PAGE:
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Glossary Term

Cohort Study

A cohort study is a research design that follows a group of individuals who share a common characteristic or experience over a period of time. This longitudinal study design is frequently used in medicine and epidemiology to investigate the etiology or cause-and-effect relationship between exposure to a specific factor and the occurrence of an outcome. The independent variable in a cohort study is exposure, while the dependent variable is the outcome of interest. One example of a cohort study is the investigation of trunk muscle response time to off-loading in Yale Varsity Athletes by Cholewicki et al. (2005). Understanding cohort studies is crucial for researchers who want to identify risk factors and determine the efficacy of interventions.

Cohort Study: a particular form of a longitudinal study that samples a cohort (a group of people who share a defining characteristic), performing a cross-section at intervals throughout a period of time. A cohort study is a quasi-experimental design often used in medicine to aid in determining etiology or a cause-and-effect relationship. In this study type exposure is the independent variable and outcome is dependent.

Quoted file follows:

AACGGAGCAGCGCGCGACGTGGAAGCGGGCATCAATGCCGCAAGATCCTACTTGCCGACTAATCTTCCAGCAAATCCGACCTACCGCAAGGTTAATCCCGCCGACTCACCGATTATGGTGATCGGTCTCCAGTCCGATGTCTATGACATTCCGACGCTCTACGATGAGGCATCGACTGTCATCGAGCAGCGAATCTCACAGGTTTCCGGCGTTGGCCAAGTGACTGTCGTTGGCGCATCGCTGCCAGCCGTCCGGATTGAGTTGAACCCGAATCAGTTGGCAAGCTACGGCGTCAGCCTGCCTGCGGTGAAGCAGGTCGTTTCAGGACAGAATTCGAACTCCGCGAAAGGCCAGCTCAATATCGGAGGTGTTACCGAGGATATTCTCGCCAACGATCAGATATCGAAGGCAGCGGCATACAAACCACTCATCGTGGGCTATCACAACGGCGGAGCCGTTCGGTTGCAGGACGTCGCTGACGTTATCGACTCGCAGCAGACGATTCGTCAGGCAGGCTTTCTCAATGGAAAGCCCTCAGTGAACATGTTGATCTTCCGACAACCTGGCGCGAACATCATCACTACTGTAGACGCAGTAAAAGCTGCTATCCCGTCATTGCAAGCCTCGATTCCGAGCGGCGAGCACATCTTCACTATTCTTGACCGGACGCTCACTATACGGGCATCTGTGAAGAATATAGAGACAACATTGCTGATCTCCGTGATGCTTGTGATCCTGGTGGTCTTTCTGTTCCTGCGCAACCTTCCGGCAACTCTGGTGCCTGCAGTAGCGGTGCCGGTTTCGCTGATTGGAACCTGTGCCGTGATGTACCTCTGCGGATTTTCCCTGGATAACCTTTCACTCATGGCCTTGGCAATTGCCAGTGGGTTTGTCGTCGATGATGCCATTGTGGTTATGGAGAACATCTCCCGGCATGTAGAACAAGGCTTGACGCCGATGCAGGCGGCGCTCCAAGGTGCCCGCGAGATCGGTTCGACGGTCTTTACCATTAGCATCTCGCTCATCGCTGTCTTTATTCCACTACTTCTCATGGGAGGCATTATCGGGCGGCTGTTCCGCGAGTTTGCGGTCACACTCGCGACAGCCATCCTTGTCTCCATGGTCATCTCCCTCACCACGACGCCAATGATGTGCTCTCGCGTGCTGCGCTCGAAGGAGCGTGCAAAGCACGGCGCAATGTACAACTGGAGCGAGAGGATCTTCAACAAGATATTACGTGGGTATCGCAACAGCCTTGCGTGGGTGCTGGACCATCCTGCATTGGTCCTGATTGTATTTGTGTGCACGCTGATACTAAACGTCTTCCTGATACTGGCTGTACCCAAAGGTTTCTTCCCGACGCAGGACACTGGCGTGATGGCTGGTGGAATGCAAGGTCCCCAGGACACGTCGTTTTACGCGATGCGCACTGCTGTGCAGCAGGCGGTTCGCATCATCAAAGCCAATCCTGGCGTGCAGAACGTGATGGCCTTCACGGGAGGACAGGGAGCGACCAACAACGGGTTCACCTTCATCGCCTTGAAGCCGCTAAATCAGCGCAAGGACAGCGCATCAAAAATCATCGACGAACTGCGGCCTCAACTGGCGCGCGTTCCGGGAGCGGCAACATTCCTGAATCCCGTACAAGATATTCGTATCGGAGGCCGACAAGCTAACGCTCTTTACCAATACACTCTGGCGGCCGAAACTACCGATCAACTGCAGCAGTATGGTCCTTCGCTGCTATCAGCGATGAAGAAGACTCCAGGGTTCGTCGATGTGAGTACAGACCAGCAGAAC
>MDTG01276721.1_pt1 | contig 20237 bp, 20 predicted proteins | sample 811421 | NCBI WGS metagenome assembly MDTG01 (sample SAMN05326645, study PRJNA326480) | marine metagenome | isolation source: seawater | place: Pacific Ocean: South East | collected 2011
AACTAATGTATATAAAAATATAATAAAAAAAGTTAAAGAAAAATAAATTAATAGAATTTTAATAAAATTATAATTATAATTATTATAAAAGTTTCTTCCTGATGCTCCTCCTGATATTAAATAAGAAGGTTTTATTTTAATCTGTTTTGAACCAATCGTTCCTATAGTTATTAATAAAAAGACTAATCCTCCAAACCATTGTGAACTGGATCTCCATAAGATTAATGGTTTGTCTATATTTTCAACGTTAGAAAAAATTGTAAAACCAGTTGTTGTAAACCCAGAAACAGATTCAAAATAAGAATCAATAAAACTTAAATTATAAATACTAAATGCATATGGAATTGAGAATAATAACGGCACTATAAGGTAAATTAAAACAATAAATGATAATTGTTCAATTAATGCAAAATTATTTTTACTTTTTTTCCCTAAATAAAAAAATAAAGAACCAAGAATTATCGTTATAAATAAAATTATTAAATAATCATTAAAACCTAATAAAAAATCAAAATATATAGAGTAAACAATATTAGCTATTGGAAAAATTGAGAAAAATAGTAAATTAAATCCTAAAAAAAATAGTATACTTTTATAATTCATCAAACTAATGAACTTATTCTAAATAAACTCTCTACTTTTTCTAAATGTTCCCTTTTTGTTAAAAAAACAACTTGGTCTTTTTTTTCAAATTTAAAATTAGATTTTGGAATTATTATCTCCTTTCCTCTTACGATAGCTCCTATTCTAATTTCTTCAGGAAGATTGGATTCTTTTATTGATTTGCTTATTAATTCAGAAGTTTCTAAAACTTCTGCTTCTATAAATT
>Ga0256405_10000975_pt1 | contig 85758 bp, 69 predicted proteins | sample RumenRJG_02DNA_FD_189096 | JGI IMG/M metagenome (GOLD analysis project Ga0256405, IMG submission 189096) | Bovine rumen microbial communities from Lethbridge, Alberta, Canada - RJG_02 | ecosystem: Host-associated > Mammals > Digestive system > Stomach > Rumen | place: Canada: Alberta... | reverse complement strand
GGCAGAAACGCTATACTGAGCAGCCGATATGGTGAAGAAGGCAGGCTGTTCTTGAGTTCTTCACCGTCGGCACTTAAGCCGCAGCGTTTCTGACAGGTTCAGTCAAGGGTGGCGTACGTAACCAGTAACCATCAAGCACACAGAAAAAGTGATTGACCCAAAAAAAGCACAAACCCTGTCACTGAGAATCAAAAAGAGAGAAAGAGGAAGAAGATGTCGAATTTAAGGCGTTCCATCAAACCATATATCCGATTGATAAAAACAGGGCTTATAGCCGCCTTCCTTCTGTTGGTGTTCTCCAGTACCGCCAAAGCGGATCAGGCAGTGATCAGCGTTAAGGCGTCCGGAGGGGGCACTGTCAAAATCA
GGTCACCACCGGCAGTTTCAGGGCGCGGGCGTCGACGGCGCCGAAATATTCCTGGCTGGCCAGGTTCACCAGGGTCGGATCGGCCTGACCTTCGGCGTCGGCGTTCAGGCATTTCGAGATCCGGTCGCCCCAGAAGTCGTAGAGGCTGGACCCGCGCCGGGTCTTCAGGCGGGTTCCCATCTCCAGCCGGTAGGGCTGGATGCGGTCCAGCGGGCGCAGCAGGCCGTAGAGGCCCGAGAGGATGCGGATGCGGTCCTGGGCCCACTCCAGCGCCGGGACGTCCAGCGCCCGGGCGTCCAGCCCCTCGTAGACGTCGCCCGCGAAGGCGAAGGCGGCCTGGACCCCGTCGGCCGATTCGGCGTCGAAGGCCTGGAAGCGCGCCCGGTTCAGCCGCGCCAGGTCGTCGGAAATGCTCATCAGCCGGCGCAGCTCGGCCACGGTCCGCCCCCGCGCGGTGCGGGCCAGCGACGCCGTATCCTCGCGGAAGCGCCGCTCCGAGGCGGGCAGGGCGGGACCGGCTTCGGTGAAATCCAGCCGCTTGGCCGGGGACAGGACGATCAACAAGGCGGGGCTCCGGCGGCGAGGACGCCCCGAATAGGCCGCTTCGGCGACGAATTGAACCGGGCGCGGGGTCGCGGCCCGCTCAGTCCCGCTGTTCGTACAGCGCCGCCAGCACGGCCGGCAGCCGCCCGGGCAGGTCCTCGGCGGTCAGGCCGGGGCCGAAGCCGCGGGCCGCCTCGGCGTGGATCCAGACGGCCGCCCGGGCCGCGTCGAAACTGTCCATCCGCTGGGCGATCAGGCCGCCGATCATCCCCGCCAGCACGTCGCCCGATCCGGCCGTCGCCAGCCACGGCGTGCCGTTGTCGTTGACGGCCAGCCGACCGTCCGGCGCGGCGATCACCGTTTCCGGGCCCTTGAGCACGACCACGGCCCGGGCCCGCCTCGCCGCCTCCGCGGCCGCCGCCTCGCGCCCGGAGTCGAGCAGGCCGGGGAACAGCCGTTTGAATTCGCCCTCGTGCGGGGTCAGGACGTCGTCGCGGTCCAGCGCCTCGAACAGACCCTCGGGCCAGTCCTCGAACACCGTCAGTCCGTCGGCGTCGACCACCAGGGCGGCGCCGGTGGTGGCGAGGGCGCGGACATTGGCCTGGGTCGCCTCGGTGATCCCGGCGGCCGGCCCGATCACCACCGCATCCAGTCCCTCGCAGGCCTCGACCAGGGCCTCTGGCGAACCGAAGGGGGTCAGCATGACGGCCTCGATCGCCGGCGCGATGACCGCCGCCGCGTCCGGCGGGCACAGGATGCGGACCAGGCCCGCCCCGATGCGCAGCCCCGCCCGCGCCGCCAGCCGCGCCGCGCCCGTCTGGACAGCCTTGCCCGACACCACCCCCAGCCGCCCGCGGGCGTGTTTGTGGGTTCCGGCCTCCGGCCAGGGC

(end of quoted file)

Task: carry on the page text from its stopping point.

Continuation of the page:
• Example, the study by Cholewicki et al. (1) investigated Yale Varsity Athletes (the cohort) with 2 and 3 year follow up (longitudinal design) and found that trunk muscle response time to off-loading was predictive of future low back injury.
  1. Cholewicki, J., Silfies, S., Shah, R., Greene, H., Reeves, N. Alvi, K., Goldberg, B. (2005). Delayed trunk muscle reflex responses increase the risk of low back injuries. Spine. 30(23), 2614-2620